In 2013, Espinosa Cigars launched an extension of its 601 La Bomba line known as the Warhead. The Warhead took the 601 La Bomba concept and was a blend based on the original 601 La Bomba, replacing the Nicaraguan wrapper with a Connecticut Broadleaf wrapper and box pressing the cigar. The 601 La Bomba Warhead became a hit for Espinosa Cigars, and since its initial release in 2013, it has become an (almost) annual release for Espinosa Cigars. Each year’s release features a different vitola with different artwork. 2019 saw Espinosa Cigars released the fifth iteration of the 601 La Bomba Warhead, the Warhead V. Today we take a closer look at that cigar.
The 601 brand has its origins with EO Brands, the company that Erik Espinosa owned with Eddie Ortega. Back in 2011, the 601 La Bomba line was introduced. When EO Brands dissolved, Espinosa took the 601 lines into his new company, Espinosa Premium Cigars. From there he has expanded the 601 La Bomba line (as well as the 601 brand as whole) and added the Warhead line as a limited production offshoot.
Without further ado, let’s break down the 601 La Bomba Warhead V and see what this cigar brings to the table.
Blend and Origin
In addition to the Connecticut Broadleaf wrapper, the remainder of the 601 La Bomba Warhead V consists of all-Nicaraguan tobaccos. Production for the cigar is handled out of AJ Fernandez’s San Lotano factory in Ocatel, Nicaragua where Espinosa Cigars produces the rest of the 601 brand.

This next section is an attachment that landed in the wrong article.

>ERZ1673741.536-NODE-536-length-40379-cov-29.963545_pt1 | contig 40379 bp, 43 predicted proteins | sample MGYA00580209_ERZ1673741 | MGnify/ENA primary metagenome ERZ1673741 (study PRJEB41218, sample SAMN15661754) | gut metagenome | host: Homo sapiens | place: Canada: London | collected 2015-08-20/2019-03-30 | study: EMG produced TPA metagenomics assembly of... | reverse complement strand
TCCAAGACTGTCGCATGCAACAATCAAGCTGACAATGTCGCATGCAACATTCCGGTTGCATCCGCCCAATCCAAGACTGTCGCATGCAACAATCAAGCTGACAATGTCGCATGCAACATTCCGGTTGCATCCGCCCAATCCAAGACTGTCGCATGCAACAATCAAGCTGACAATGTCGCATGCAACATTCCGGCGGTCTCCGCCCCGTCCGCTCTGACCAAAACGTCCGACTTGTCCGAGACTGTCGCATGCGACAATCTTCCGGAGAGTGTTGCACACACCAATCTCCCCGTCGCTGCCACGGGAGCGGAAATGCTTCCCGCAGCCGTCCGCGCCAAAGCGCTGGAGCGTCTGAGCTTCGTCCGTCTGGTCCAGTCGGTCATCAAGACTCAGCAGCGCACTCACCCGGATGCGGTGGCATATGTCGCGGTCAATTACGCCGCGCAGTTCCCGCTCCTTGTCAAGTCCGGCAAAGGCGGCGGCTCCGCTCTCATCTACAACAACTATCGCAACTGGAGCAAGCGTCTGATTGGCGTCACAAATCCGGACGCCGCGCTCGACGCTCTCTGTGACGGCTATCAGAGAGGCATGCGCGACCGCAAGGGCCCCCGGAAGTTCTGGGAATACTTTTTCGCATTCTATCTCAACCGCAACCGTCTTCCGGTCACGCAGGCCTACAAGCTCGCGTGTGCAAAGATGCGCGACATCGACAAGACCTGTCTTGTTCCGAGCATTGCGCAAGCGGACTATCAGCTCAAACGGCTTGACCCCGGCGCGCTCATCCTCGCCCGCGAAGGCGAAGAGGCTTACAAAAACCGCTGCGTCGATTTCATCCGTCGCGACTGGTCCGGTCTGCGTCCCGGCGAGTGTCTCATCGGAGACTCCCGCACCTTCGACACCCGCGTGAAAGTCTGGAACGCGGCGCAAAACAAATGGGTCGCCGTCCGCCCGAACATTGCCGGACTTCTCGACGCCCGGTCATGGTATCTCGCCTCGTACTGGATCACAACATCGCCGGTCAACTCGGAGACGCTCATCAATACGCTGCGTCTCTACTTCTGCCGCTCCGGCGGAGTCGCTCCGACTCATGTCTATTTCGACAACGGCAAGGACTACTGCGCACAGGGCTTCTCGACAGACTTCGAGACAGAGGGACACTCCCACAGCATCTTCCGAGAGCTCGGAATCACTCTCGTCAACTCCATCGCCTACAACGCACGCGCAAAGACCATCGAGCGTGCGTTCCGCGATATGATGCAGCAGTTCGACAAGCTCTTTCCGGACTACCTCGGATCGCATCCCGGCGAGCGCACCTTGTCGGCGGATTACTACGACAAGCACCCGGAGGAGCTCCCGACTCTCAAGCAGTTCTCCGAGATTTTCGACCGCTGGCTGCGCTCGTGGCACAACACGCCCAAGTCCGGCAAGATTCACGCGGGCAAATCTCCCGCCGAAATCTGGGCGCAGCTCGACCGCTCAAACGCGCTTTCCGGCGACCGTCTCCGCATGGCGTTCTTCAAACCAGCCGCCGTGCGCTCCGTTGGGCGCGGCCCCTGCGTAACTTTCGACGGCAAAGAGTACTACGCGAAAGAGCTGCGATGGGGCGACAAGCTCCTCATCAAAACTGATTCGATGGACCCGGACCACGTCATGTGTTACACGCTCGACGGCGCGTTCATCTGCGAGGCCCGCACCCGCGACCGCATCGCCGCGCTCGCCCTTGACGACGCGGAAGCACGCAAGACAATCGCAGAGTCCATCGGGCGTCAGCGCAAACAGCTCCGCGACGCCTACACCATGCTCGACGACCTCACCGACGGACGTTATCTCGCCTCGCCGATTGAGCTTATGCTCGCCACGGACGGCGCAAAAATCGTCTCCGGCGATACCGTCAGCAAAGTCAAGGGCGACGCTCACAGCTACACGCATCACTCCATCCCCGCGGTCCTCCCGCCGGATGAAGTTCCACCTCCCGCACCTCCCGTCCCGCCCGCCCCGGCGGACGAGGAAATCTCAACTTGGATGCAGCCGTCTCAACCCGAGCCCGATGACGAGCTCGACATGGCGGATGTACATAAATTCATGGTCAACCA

Wrapper: Connecticut Broadleaf
Country of Origin: Nicaragua
Factory: San Lotano
The Warhead V is a classic 6 x 52 box-pressed Toro. The cigar is presented in 10-count boxes. Each blend of the Warhead is slightly tweaked to the vitola.
For historical purposes, we recap the entire Warhead Series. With the exception of the recently released Warhead VI, the Warhead is an all box-pressed series
The Connecticut Broadleaf had a dark espresso bean color. This was a very oily wrapper There were some visible veins and visible wrapper seams. The fuse extending from the cap is attached to the side of the cigar. This is also a cigar with a very sharp box-press.
The Warhead V features a footer band. While each of the Warhead installments has had a similar band design, there have been differences in the color scheme. Like the other installments of the series, Warhead V still has the shark-face “bomb” design reminiscent of aircraft graffiti during the World War II era. Warhead III differs in that the background has a mostly red and black design. On a “spray-painted” black colored background is the red 601 logo with a bomb design over the “0”. There is a red wreath design surrounding the left, right, and bottom of the logo. Across the lower part of the wreath is a white ribbon with the text “LA BOMBA” in red font. Below the wreath is the text “WARHEAD V” in red font. The left side of the band contains some graffiti which includes the text “KILROY WAS HERE” and “Bombs Away.” The right side has the eyes and teeth of the “shark face”.